Why the emerging markets joyride is ending and it’s time for investors to pull back
David Brown says global trade tensions, a stronger US dollar and rising interest rates have hit emerging markets hard
Tensions are rising globally, financial markets are a battleground and emerging markets are back in the firing line. Whether it is the threat of a global trade war, a stronger US dollar, higher borrowing costs or risk aversion on the rise, it is taking its toll on asset allocation as investors take fright on emerging market trades.
With question marks already raised about the end of the road for the global equity rally, investors are pulling in their horns and peripheral trades like emerging markets are feeling the strain.
Ever since US President Donald Trump fired the first shots in his growing trade dispute with China and Europe, emerging markets have felt profound shock waves. These markets are deeply dependent on buoyant world trade, so anything which casts doubt on the future health of global growth is bound to go down like a lead balloon. Investors are suddenly losing faith in the “Goldilocks” formula of low interest rates, benign inflation, brisk growth and a never-ending stock market bonanza.
Market confidence will progressively worsen the longer the uncertainty persists over Trump’s trade policy intentions. In the worst-case scenario, the present crisis could end up a precursor to a full-blown trade war. Selective tit-for-tat measures between the US and its trade competitors are one thing, but the imposition of sweeping, wholesale sanctions would be a massive game-changer. Emerging markets risk being crushed in the middle.
Emerging markets have enjoyed a joyride in the past few years as global growth rallied in response to highly expansionary monetary policies in the major economies. A decade of near-zero interest rates and all the loose money generated by quantitative easing programmes in North America, Europe and Japan have been a once-in-a-lifetime boon for emerging markets as world trade growth bounced back from extremely depressed levels after the 2008 crash.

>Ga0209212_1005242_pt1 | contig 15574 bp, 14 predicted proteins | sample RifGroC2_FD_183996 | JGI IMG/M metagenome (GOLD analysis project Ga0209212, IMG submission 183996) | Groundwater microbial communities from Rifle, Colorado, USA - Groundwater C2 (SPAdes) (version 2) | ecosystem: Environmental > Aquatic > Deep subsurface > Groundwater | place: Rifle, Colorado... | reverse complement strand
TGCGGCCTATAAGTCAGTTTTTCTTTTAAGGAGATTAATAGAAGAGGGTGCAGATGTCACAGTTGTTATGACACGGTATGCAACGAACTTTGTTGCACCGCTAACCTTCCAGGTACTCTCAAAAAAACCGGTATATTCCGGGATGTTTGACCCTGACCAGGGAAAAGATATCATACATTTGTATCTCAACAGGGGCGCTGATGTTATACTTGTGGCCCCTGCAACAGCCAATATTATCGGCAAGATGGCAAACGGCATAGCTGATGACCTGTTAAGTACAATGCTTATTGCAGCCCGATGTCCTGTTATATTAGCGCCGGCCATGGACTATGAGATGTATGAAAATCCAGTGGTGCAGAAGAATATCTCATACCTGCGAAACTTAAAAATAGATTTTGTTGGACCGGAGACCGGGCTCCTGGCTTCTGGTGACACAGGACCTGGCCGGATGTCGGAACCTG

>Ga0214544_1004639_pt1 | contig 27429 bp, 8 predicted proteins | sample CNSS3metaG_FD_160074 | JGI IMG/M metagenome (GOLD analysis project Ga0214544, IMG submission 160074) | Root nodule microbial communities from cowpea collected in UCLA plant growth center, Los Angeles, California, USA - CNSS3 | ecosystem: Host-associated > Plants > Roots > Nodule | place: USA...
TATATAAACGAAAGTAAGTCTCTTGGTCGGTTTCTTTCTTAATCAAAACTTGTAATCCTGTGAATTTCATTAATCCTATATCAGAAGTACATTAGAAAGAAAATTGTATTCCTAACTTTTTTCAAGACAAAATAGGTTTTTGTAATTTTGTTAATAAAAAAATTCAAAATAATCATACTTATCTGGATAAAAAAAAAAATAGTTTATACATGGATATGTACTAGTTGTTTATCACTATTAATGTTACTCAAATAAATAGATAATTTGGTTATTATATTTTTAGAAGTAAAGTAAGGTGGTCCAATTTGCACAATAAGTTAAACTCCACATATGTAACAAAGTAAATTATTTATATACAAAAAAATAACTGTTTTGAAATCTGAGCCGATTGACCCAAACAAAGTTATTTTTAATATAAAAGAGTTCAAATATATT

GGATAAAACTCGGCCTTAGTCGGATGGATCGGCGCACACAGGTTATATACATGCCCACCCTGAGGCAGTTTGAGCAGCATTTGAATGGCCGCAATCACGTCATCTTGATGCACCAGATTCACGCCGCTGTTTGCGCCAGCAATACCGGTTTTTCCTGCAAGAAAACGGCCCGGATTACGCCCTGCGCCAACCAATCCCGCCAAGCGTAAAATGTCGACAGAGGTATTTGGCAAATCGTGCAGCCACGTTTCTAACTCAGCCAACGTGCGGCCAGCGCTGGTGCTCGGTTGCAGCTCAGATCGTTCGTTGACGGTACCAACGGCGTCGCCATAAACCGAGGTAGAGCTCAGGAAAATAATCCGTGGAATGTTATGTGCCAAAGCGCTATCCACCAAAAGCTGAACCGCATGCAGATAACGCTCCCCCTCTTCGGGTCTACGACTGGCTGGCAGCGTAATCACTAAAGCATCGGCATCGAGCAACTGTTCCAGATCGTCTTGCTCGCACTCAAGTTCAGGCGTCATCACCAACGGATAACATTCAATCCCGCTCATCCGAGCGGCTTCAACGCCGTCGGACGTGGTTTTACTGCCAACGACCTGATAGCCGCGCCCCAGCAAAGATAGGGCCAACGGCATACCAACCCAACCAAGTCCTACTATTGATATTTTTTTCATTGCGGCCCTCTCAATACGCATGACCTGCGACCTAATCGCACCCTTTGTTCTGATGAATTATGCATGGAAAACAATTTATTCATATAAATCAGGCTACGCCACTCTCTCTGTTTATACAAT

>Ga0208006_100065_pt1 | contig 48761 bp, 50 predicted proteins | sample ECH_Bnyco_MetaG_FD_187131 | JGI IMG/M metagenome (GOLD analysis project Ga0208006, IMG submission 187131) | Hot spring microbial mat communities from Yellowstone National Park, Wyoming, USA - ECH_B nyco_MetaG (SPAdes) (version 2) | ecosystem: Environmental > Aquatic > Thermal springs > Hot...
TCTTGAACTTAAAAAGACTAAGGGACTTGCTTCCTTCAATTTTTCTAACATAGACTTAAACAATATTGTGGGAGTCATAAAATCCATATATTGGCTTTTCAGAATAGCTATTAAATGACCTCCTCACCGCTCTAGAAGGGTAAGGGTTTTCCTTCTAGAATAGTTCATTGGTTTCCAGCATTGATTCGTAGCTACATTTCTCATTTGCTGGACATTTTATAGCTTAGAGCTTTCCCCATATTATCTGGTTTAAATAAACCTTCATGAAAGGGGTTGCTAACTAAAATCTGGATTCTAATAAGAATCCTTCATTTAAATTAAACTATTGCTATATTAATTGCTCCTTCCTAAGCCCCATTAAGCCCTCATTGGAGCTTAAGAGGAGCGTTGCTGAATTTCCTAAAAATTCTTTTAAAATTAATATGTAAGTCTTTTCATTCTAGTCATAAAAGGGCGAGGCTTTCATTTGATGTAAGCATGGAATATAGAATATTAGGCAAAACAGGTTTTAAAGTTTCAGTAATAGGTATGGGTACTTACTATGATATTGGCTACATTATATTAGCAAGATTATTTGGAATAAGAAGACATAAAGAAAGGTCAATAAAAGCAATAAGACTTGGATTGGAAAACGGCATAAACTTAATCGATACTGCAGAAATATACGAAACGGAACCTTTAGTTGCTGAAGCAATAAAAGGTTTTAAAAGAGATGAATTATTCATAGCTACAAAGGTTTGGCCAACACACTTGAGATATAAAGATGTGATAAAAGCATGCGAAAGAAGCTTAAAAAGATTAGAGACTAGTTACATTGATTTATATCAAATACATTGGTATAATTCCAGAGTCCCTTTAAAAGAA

Emerging markets have piggybacked off a global trade revival which saw annual growth in world export values bouncing back by as much 13 per cent year-on-year by the end of 2017.
The flood of cheap money generated by global super stimulus cooked up a sumptuous economic recovery, but also channelled a wave of buying into higher risk-return emerging market trades, with investors encouraged by better-looking fundamentals, amid much-improved risk-taking conditions in 2016 and 2017.
But optimism has come crashing back to Earth thanks to Trump’s hawkish sabre-rattling on trade and growing geopolitical fears, not least worries about US brinkmanship over North Korea’s nuclear threat. That particular spat is not over yet. Emerging market investment flows are confidence-driven so it is no surprise that emerging market share values have dived by 16 per cent since the start of 2018. Global investors are now battening down on unnecessary risk.
Investors have much to weigh up in the coming months. Quite apart from the specific risks affecting individual markets, there is a welter of systemic problems to deal with, too. Recent rumours that Trump is considering quitting the World Trade Organisation hardly soothe fears about the fallout of his “America first” strategy. If this marks the thin end of the wedge, global economic and investor confidence are due for an even harder shock.
US trade policies are one part of the negative equation building for emerging markets. The other main danger is the US Federal Reserve’s drive towards tougher monetary policy, driving up perceptions of global borrowing costs and the US dollar in the process. Higher US interest rates and bond yields add more pressure to emerging market debt servicing costs, while the stronger dollar intensifies stronger inflation fears as local currencies weaken.
Credit concerns, trade tensions, global monetary conditions and risk aversion must weigh heavily on emerging market flows in the future. If investors start to panic, the impact on emerging market financial stability could be lethal.
The unwinding of high-yield, leveraged carry trades could unfold very quickly. US mutual fund exposure to emerging risk assets remains close to historic highs and could quickly implode. Investors from Europe and Japan would follow suit, compounding the sell-off.
World stock markets have just notched up their worst first-half performance since 2010, so this is no time for investors to gamble any more than they should. The bears are back with a vengeance and emerging market investors should take preventive measures.
David Brown is chief executive of New View Economics